790 F2d 676 Clarkson v. Townsend

790 F.2d 676

Corbin C. CLARKSON and Lillian Clarkson, Appellants,
Michael James TOWNSEND, Stone Container Corporation, Appellee.

No. 85-2437.

United States Court of Appeals,
Eighth Circuit.

Submitted April 4, 1986.
Decided May 7, 1986.

Jim Johnson, Rogers, Ark., for appellants.

Michele L. Wilson, Springfield, Mo., for appellee.

Before McMILLIAN, BOWMAN and WOLLMAN, Circuit Judges.



Corbin and Lillian Clarkson appeal from a judgment entered in the District Court1 for the Western District of Missouri upon a jury verdict in favor of appellee Stone Container Corporation. For reversal appellants argue that the district court erred in giving a jury instruction on comparative negligence and in admitting certain evidence. In addition, appellants contend that the jury verdict was against the weight of the evidence. For the reasons discussed below, we affirm.


Shortly after 10:00 a.m. on December 28, 1983, Corbin Clarkson was driving his pickup truck westbound on U.S. Highway 71 between Rogers and Bentonville, Arkansas. The highway is straight and level. Because the road was ice-covered, Clarkson was traveling between 20 and 30 miles per hour. Traveling eastbound and approaching Corbin was a semi-tractor trailer driven by Michael James Townsend for appellee. Townsend was driving at approximately 30 miles per hour. The semi-tractor trailer crossed the center line and traveled toward the north side of the road. The cab entered the ditch and the trailer jackknifed into the highway. The swinging trailer collided with Clarkson's pickup.


Appellants initially argue that the district court erred in instructing the jury on comparative negligence. In this diversity case, the substance of the jury instructions is governed by Arkansas law. See Alexander v. Inland Steel Co., 263 F.2d 314, 319-20 (8th Cir.1958). Arkansas is a comparative fault state. Ark.Stat.Ann. Secs. 27-1763-65 (1979). However, the grant or denial of jury instructions is a procedural matter governed by federal law. Wright v. Farmers Co-op of Arkansas and Oklahoma, 620 F.2d 694, 696-97 (8th Cir.1980). The district court should only instruct the jury on issues about which evidence has been presented. Id. at 697. In this case, testimony indicated that Clarkson might have been able to avoid the accident either by stopping or by driving his pickup truck into an open field adjacent to the road. Failure to act is a basis for finding fault under Arkansas law. Ark.Stat.Ann. Sec. 27-1763. Therefore, the district court did not err in giving the comparative fault instruction.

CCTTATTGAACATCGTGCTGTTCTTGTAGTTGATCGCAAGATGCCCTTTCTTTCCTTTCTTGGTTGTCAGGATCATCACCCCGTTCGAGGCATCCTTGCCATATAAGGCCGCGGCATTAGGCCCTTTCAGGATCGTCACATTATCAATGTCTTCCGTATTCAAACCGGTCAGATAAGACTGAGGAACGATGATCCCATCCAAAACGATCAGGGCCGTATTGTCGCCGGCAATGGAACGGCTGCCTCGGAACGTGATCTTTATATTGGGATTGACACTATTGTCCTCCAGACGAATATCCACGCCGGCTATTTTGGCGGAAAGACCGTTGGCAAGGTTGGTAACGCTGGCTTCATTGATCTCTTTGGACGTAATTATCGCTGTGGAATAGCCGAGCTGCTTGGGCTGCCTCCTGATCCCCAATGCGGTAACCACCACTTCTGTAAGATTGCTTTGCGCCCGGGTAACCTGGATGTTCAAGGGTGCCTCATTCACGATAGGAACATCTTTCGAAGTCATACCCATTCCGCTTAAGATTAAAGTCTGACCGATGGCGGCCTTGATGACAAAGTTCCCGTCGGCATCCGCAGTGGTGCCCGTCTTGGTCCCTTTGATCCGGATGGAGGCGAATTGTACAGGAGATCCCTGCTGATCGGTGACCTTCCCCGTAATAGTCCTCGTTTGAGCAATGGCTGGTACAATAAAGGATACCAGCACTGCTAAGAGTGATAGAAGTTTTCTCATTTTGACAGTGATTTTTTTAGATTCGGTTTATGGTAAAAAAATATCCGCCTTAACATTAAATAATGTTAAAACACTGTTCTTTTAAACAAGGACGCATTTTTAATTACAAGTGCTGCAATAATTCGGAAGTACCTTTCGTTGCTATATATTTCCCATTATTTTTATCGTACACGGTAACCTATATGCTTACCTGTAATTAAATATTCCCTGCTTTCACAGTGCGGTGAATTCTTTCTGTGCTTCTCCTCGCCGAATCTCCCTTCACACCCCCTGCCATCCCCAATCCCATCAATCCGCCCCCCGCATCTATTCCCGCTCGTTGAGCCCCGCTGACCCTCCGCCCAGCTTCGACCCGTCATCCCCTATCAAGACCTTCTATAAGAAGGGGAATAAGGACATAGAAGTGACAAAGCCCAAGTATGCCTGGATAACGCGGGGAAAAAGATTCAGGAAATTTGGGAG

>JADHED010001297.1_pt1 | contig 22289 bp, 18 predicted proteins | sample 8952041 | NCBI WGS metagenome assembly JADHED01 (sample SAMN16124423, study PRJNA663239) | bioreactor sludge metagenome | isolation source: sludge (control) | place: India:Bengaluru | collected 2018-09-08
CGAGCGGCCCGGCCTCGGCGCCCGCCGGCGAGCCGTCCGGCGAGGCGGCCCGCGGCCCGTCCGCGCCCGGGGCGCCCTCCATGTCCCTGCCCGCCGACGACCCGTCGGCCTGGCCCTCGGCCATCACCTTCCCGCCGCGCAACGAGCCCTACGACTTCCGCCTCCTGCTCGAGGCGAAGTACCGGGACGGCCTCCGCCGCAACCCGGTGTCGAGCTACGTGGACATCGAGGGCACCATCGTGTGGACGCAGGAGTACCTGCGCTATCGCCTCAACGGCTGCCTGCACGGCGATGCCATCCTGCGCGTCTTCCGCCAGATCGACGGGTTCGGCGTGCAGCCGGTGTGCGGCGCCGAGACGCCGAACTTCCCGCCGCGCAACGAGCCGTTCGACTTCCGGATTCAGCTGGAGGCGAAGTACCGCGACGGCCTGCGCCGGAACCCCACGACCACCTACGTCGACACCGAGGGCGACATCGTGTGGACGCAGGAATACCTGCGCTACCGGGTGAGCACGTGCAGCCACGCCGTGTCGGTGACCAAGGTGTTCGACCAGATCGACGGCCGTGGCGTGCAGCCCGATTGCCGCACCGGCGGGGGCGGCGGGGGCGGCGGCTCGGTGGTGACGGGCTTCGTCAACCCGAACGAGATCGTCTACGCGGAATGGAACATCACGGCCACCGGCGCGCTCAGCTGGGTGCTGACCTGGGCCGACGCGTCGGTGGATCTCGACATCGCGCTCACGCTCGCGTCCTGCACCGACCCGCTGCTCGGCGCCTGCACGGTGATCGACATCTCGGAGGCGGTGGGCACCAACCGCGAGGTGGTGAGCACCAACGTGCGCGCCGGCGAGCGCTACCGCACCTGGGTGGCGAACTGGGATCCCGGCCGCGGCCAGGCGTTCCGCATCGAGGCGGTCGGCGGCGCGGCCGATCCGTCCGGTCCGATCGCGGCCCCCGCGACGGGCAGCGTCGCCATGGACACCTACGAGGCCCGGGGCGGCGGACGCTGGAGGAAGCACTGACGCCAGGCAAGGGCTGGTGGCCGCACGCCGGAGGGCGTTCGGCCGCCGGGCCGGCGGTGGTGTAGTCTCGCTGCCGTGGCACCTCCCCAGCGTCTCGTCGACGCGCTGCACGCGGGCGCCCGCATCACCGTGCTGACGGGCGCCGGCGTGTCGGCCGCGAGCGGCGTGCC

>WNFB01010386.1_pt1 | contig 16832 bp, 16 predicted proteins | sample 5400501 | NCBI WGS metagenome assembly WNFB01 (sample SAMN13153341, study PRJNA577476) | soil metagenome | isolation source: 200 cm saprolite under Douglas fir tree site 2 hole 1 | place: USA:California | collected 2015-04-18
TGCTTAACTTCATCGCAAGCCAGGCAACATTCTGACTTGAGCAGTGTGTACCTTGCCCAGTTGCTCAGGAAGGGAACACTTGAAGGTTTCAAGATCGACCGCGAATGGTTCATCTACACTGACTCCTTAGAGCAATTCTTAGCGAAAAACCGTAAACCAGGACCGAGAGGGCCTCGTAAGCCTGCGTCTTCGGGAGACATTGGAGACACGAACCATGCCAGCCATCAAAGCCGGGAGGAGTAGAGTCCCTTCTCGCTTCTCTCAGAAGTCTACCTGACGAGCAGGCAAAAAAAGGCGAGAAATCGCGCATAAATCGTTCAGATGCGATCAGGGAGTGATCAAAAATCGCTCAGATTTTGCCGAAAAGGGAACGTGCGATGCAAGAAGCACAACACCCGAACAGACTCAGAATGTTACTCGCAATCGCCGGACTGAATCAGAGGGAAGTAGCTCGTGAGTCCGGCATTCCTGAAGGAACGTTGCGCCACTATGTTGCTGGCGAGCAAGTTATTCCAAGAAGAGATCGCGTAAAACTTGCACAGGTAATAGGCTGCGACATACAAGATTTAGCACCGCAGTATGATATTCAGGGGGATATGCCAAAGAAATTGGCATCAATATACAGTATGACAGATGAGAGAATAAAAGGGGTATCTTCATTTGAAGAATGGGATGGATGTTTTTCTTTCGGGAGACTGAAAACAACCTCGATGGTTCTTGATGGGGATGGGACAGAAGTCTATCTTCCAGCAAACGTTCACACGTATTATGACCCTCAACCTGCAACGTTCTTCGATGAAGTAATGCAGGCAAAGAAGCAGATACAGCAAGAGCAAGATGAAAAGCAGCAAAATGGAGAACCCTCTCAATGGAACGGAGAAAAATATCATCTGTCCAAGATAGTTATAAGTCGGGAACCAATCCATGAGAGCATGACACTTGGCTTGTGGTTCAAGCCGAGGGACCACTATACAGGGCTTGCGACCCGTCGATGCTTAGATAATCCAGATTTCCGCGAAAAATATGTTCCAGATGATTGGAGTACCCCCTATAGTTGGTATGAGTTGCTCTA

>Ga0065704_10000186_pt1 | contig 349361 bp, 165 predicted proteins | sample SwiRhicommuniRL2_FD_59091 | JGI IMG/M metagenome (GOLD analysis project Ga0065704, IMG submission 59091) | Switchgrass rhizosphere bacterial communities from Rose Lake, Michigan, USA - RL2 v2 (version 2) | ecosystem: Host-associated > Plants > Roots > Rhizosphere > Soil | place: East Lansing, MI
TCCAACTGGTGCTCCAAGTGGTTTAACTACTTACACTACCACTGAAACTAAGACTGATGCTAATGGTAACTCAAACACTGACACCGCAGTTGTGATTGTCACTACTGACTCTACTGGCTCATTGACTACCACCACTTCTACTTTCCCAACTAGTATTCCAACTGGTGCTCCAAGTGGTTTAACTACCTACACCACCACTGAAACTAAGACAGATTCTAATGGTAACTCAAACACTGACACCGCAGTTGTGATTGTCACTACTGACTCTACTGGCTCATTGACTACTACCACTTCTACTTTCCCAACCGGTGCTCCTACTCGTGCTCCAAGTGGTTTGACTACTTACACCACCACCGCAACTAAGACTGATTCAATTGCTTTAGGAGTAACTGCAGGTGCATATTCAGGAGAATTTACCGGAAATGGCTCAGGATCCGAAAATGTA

Appellants also argue that the district court erred in admitting the videotaped deposition of Dr. Donald McInnis, a professor of atmospheric science, who testified about wind conditions at the approximate time and location of the accident. Appellee's theory of the case was that a strong gust of wind caused Townsend to lose control of the semi-tractor trailer. The admissibility of expert testimony is committed to the discretion of the district court. Gilkerson v. Toastmaster, Inc., 770 F.2d 133, 136 (8th Cir.1985). Our review of the record convinces us that the district court did not abuse its discretion in admitting Dr. McInnis' testimony.


Appellants further argue that the district court erred in admitting evidence of Corbin Clarkson's prior injuries and arthritic condition. This evidence, however, was relevant to the issue of damages. Because the jury found in favor of appellee on liability, any error in the admission of the evidence would be harmless.


Finally, appellants argue that the jury verdict was against the weight of the evidence. The testimony supported several possible causes of the accident. Although there was conflict in the testimony, the conflict was resolved by the jury and does not provide a basis for upsetting the jury verdict.


Accordingly, we affirm the judgment of the district court.


The Honorable Ross T. Roberts, United States District Judge for the Western District of Missouri